Two U.S.-based exchanges have recently announced the delisting of several cryptocurrencies for U.S. customers supposedly in response to the regulatory uncertainty pertaining to what cryptoassets will be considered as securities and which ones will not by the country’s financial regulator.
Moreover, this past Friday, Binance announced that, starting September 12, it will block U.S. customers from trading on its main exchange, Binance.com, as it aims to launch a local exchange, Binance.US. However, it’s still not clear what tokens will be available on this platform.
As a result, trading crypto is becoming more limited in the U.S., which begs the question: “What can traders do about this?”
Here are a few suggestions:
- Move altcoin trading offshore
- Use decentralized exchanges
- Trade only “regulated” assets
In light of the limited asset offering by two popular digital asset exchanges, U.S. traders might need to switch to offshore exchanges to fulfill their altcoin trading needs. Depending on the exchanges in question, that could mean using smaller, unregulated exchanges that are less liquid and riskier to use. However, there is currently nothing keeping investors from trading on offshore platforms.
Additionally, U.S. traders could switch trading activities to decentralized exchanges (DEX). In the case of the Binance DEX, which is not fully decentralized, it would mean trading directly within supported wallets. Effectively all Ethereum, EOS and Tron-based DEXs are (still) freely accessible for U.S. traders while the popular decentralized bitcoin exchange, Bisq, can also be used by everyone.
Using a VPN (virtual private network) on centralized exchanges that have geoblocked the U.S. or that have limited assets for U.S. customers is a risky affair because should the user be required to fill out a KYC (know-your-customer) form to withdraw funds, a loss of funds could be the result if the user should not have been using the platform in the first place.
Finally, U.S.-based traders, especially those trading in high volumes, could switch to trading only the cryptoassets that have been de facto approved by the U.S. Securities and Exchange Commission (SEC), such as bitcoin and ether, plus those that have been approved as security tokens. While that may significantly reduce the investable universe, it would ensure that no funds would be in jeopardy due to any upcoming new regulation in the U.S.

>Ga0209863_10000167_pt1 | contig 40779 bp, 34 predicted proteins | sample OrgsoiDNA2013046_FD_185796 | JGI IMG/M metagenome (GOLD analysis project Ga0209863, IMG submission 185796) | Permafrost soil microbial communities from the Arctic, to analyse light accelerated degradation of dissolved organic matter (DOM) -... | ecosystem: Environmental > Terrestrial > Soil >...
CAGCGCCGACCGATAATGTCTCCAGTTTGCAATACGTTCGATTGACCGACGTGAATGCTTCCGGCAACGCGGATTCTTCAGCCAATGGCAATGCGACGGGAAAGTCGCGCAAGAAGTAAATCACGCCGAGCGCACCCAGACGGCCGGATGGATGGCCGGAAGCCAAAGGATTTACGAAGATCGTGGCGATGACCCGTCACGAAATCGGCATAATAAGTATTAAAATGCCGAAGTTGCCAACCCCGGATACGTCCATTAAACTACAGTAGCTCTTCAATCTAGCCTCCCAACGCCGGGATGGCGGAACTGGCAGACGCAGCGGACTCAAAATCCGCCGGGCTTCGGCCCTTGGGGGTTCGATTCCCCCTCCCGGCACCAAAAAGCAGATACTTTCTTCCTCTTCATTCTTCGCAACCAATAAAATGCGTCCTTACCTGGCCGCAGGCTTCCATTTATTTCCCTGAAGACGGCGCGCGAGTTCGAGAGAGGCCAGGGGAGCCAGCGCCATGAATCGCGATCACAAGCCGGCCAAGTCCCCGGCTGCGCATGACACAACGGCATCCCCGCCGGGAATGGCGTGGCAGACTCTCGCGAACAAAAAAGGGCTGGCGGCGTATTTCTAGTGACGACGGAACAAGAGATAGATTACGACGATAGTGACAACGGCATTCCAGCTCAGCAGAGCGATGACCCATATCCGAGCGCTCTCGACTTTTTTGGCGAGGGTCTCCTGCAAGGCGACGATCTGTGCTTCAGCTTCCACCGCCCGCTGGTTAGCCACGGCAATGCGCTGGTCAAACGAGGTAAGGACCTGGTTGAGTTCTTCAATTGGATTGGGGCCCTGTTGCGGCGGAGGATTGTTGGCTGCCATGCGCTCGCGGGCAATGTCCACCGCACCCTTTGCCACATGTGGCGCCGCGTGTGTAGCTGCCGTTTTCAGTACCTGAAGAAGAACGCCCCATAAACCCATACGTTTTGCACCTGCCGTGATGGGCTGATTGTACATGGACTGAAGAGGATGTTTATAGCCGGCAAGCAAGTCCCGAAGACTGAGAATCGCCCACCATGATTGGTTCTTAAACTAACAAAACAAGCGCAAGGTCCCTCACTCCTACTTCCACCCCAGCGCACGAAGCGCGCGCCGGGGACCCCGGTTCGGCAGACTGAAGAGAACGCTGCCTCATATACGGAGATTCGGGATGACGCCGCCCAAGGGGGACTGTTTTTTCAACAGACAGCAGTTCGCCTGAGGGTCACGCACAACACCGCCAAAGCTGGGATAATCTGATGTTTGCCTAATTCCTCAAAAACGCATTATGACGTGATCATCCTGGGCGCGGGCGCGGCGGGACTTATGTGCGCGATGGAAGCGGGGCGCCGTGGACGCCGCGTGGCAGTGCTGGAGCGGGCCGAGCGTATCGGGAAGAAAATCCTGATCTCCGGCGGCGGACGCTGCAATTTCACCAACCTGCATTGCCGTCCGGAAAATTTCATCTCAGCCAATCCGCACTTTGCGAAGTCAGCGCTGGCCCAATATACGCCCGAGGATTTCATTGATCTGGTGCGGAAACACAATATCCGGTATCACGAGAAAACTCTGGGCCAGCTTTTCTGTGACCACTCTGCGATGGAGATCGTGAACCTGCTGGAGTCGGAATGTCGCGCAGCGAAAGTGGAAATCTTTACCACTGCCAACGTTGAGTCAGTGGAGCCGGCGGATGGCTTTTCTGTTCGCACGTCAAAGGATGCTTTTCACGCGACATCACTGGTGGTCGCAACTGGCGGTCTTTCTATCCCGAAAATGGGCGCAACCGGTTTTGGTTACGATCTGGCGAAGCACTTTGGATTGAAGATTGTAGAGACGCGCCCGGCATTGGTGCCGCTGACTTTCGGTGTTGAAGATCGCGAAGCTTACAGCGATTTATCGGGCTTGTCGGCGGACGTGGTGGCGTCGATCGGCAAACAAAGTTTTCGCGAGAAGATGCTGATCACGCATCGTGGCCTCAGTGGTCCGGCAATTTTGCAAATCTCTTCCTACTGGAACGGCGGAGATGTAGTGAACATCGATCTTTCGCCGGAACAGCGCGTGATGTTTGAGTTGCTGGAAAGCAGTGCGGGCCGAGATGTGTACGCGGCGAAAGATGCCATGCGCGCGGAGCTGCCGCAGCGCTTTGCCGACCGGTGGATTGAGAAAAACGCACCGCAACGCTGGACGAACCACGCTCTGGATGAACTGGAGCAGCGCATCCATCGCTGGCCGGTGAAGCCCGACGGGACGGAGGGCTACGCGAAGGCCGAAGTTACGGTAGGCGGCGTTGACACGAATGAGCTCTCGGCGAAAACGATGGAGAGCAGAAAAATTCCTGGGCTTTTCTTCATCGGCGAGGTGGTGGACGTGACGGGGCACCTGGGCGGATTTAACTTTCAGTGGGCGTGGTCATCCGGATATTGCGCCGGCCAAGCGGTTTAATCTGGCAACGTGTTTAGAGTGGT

What have U.S. traders lost
As Cryptonews.com reported on May 17, U.S. digital asset exchange Poloniex has ceased to offer the trading of nine cryptoassets over “regulatory uncertainty in the US market.”
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Currency pairs for Ardor (ARDR), Bytecoin (BCN), Decred (DCR), GameCredits (GAME), Gas (GAS), Lisk (LSK), Nxt (NXT), Omni (OMNI), and Augur (REP) were disabled for U.S. customers on May 29 because the exchange was not able to ascertain whether these assets will be categorized as securities or not in the future by U.S. regulators. International customers were not affected by these changes.
Bittrex also made the decision to delisted a number of cryptocurrencies for U.S. users. In a statement, the company said that “certain markets will no longer be accessible to U.S. Customers. U.S. customers will have access to a more limited number of markets than are available to Non-U.S. Customers on Bittrex International.”
The assets in question include Qtum (QTUM), Storj (STORJ), and 32 other altcoins. U.S. customers will not be able to trade in markets for these assets as of June 21 but will still be able to hold these coins and tokens in their Bittrex wallets.
While Bittrex does not explicitly state the reasons for banning its U.S.-based users from trading these markets, we can assume that the regulatory uncertainty surrounding what assets are securities and which ones are not will have played a role in the decision.
The case of Binance DEX and geoblocking
Meanwhile, the non-custodial exchange Binance DEX, that was launched in April “to empower community growth and foster the industry’s long-term vision of peer-to-peer trading,” states in its terms of service that it will prohibit users from 29 countries, including the United States, from using its platform.
However, Binance CEO, Changpeng Zhao, responded to the community on Twitter saying that the website used to access the decentralized exchange, binance.org, will be geoblocking countries but that the blockchain protocol cannot and will not.
The messages being passed is wrong. https://t.co/VtrSxEaW22 (the website) blocks certain countries; DEX (the blockchain) does not, it can't.
And there are plenty of wallets support trading on DEX directly.
Website ≠ Blockchain. 😂😂😂
— CZ Binance (@cz_binance) June 3, 2019
CZ added: “You can trade on @binance_dex using any one of these wallets directly, without going through www.binance.org at all.” For example, you can use the Binance-owned Trust Wallet to trade directly on the Binance DEX.
While this is good news for U.S.-based traders who want to transact in BEP-2 tokens (tokens on the Binance blockchain, Binance Chain), it may still expose Binance to regulatory action in the U.S. because Binance DEX is owned by Binance and is not a fully decentralized network like Bitcoin, for example.
Meanwhile, decentralized exchanges might also face certain issues. In November 2018, the SEC charged the founder of the Ethereum-based decentralized exchange EtherDelta with operating an unregistered securities exchange. Given that users can add any token they want on decentralized exchanges, it also means that security tokens can end up on DEXs. Binance could have made the decision to geoblock the U.S. to prevent that from happening.